© 2023
NPR for Northern Colorado
Play Live Radio
Next Up:
Available On Air Stations

Felony DUI Bill Clears Colorado Legislature On Final Day

Colorado General Assembly

Colorado will soon have a felony DUI law on the books. On the final day of the legislative session the Senate passed House Bill 1043 [.pdf] to create a felony DUI for habitual drunken driving offenders. Legislators had failed to pass it for several years, this time it passed the Senate 34-1.

"There are some holes this legislation is never going to fill there are family members we're not going to get back, and tragedies we can't undo," said Senator Mike Johnston (D-Denver) the bill's sponsor.

Only a handful of states don't have a felony DUI law. Some lawmakers were worried about the costs of incarceration, other legislators wanted to make sure the state provided proper treatments and interventions before giving jail time.

Supporters said this version strikes the right balance. Several lawmakers had their own personal experiences.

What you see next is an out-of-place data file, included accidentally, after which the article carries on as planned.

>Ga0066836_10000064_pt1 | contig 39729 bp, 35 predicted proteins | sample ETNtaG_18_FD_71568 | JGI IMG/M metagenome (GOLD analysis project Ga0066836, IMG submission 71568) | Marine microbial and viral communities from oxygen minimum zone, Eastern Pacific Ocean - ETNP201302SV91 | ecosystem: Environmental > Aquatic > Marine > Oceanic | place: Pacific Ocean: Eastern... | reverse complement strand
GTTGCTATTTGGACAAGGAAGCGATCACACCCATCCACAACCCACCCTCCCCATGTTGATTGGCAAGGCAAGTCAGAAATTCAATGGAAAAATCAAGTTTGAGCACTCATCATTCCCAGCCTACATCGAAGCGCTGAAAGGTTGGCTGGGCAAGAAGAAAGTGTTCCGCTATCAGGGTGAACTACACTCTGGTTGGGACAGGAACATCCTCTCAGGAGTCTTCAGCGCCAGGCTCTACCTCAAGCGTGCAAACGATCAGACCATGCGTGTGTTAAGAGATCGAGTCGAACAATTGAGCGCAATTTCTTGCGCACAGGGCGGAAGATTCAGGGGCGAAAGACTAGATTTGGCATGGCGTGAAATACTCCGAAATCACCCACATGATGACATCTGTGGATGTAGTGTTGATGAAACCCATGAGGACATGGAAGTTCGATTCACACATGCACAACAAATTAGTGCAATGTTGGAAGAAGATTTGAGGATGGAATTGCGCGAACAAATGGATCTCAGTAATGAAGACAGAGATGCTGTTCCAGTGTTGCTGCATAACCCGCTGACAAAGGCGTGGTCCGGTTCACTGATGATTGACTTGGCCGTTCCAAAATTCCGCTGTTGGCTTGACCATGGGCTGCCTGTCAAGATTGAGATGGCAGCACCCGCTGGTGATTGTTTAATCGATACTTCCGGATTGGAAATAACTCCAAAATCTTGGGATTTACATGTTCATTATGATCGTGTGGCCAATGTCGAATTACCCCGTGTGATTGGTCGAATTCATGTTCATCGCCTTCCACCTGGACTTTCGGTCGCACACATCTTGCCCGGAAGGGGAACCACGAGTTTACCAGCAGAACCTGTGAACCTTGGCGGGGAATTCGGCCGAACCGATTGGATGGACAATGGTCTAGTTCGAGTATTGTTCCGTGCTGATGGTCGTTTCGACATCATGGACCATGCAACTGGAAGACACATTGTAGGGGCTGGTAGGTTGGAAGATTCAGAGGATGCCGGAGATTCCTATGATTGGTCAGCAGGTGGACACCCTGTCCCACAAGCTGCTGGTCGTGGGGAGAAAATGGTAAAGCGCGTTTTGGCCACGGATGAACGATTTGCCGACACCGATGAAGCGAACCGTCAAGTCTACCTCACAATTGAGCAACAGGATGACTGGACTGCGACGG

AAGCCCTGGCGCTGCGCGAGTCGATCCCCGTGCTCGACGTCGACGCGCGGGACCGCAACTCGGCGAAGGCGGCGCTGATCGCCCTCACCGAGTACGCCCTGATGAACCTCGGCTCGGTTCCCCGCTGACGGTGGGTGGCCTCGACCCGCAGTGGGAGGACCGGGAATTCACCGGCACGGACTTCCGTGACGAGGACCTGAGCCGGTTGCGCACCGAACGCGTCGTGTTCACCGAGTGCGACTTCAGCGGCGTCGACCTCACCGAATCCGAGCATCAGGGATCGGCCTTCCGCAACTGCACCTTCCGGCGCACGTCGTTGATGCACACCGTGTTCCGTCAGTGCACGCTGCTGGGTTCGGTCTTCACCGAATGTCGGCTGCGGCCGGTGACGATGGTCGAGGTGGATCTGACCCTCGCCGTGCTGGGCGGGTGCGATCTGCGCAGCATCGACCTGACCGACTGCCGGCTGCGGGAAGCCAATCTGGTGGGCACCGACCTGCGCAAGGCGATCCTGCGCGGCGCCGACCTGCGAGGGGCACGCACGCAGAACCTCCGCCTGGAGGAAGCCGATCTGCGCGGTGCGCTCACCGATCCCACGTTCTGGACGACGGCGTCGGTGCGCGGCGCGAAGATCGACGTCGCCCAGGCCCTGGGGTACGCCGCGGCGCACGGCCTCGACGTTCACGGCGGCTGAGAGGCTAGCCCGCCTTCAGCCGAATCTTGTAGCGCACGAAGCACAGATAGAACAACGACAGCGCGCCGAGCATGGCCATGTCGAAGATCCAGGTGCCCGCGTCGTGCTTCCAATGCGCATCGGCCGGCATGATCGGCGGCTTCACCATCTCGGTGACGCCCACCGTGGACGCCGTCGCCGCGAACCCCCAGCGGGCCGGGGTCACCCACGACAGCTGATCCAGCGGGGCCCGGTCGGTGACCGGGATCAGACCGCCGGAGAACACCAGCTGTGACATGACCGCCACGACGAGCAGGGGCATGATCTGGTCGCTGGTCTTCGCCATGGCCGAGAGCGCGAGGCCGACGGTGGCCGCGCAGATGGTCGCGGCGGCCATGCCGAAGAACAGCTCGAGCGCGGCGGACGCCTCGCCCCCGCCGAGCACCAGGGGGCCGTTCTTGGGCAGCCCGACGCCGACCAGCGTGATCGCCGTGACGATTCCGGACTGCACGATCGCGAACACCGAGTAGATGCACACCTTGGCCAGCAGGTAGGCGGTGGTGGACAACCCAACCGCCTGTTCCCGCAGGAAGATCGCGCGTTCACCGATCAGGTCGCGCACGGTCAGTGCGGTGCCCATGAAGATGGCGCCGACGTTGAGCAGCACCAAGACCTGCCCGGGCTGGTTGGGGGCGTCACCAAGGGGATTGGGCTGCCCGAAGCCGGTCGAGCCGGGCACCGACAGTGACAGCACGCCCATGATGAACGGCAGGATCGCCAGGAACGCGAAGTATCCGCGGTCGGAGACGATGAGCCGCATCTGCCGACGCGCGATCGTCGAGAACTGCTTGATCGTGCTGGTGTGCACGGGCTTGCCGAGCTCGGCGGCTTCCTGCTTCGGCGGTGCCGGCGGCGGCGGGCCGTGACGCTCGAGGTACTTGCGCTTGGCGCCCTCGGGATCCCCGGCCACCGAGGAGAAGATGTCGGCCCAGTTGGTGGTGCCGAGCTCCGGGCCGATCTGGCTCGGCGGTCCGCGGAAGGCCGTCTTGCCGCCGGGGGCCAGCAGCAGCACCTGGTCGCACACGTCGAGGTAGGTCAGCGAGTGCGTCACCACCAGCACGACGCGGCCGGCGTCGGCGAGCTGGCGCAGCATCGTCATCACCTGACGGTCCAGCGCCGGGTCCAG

"It could be you or it could be your family members," said Senator John Cooke (R- Greeley) another bill sponsor. Cooke said he was recently in a car accident. "It happened to me about five months ago at 2:30 in the afternoon in the middle of Greeley. A repeat drunk driver turned right in front of me, we went up on the sidewalk, barely missing two pedestrians."

The class 4 felony would apply to people after three or more prior DUI convictions. According to a non-partisan legislative analysis of the bill, the state had 24,124 DUI cases in 2014.

Governor John Hickenlooper had called for the measure to become law during his State of the State Address at the beginning of the annual session.

"We will work with you on a felony DUI law that brings justice to drivers who repeatedly drink and drive," the governor said in the speech.

It now heads to his desk.

Bente Birkeland has been reporting on state legislative issues for KUNC and Rocky Mountain Community Radio since 2006. Originally, from Minnesota, Bente likes to hike and ski in her spare time. She keeps track of state politics throughout the year but is especially busy during the annual legislative session from January through early May.
Related Content